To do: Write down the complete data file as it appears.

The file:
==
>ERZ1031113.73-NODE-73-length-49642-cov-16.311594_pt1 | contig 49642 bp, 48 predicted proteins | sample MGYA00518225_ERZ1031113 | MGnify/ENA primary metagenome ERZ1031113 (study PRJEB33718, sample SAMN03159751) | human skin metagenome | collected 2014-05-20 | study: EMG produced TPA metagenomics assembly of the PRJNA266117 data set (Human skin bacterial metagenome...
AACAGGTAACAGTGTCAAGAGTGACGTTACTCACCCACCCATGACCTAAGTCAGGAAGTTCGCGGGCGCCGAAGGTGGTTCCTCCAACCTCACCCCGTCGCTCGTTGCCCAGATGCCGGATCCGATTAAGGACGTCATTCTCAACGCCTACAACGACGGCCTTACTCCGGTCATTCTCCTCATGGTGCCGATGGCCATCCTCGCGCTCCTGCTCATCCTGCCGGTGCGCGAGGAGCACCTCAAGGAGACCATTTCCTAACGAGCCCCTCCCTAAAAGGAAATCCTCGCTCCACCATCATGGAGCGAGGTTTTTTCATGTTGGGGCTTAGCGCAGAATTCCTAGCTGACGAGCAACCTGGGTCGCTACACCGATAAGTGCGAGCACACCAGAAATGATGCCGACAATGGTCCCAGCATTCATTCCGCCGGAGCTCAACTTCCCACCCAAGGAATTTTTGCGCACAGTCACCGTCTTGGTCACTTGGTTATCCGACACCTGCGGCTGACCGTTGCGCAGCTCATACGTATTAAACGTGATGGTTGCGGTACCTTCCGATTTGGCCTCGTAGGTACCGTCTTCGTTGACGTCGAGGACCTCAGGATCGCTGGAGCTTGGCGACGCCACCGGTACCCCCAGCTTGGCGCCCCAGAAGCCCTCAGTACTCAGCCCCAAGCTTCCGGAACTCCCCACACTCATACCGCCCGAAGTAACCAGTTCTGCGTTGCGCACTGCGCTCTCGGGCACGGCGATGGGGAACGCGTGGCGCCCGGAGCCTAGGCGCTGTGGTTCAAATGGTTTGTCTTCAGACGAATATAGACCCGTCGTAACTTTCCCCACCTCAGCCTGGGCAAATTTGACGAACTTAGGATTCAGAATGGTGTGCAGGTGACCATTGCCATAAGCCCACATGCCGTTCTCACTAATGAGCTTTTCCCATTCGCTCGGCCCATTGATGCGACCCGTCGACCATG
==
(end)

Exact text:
>ERZ1031113.73-NODE-73-length-49642-cov-16.311594_pt1 | contig 49642 bp, 48 predicted proteins | sample MGYA00518225_ERZ1031113 | MGnify/ENA primary metagenome ERZ1031113 (study PRJEB33718, sample SAMN03159751) | human skin metagenome | collected 2014-05-20 | study: EMG produced TPA metagenomics assembly of the PRJNA266117 data set (Human skin bacterial metagenome...
AACAGGTAACAGTGTCAAGAGTGACGTTACTCACCCACCCATGACCTAAGTCAGGAAGTTCGCGGGCGCCGAAGGTGGTTCCTCCAACCTCACCCCGTCGCTCGTTGCCCAGATGCCGGATCCGATTAAGGACGTCATTCTCAACGCCTACAACGACGGCCTTACTCCGGTCATTCTCCTCATGGTGCCGATGGCCATCCTCGCGCTCCTGCTCATCCTGCCGGTGCGCGAGGAGCACCTCAAGGAGACCATTTCCTAACGAGCCCCTCCCTAAAAGGAAATCCTCGCTCCACCATCATGGAGCGAGGTTTTTTCATGTTGGGGCTTAGCGCAGAATTCCTAGCTGACGAGCAACCTGGGTCGCTACACCGATAAGTGCGAGCACACCAGAAATGATGCCGACAATGGTCCCAGCATTCATTCCGCCGGAGCTCAACTTCCCACCCAAGGAATTTTTGCGCACAGTCACCGTCTTGGTCACTTGGTTATCCGACACCTGCGGCTGACCGTTGCGCAGCTCATACGTATTAAACGTGATGGTTGCGGTACCTTCCGATTTGGCCTCGTAGGTACCGTCTTCGTTGACGTCGAGGACCTCAGGATCGCTGGAGCTTGGCGACGCCACCGGTACCCCCAGCTTGGCGCCCCAGAAGCCCTCAGTACTCAGCCCCAAGCTTCCGGAACTCCCCACACTCATACCGCCCGAAGTAACCAGTTCTGCGTTGCGCACTGCGCTCTCGGGCACGGCGATGGGGAACGCGTGGCGCCCGGAGCCTAGGCGCTGTGGTTCAAATGGTTTGTCTTCAGACGAATATAGACCCGTCGTAACTTTCCCCACCTCAGCCTGGGCAAATTTGACGAACTTAGGATTCAGAATGGTGTGCAGGTGACCATTGCCATAAGCCCACATGCCGTTCTCACTAATGAGCTTTTCCCATTCGCTCGGCCCATTGATGCGACCCGTCGACCATG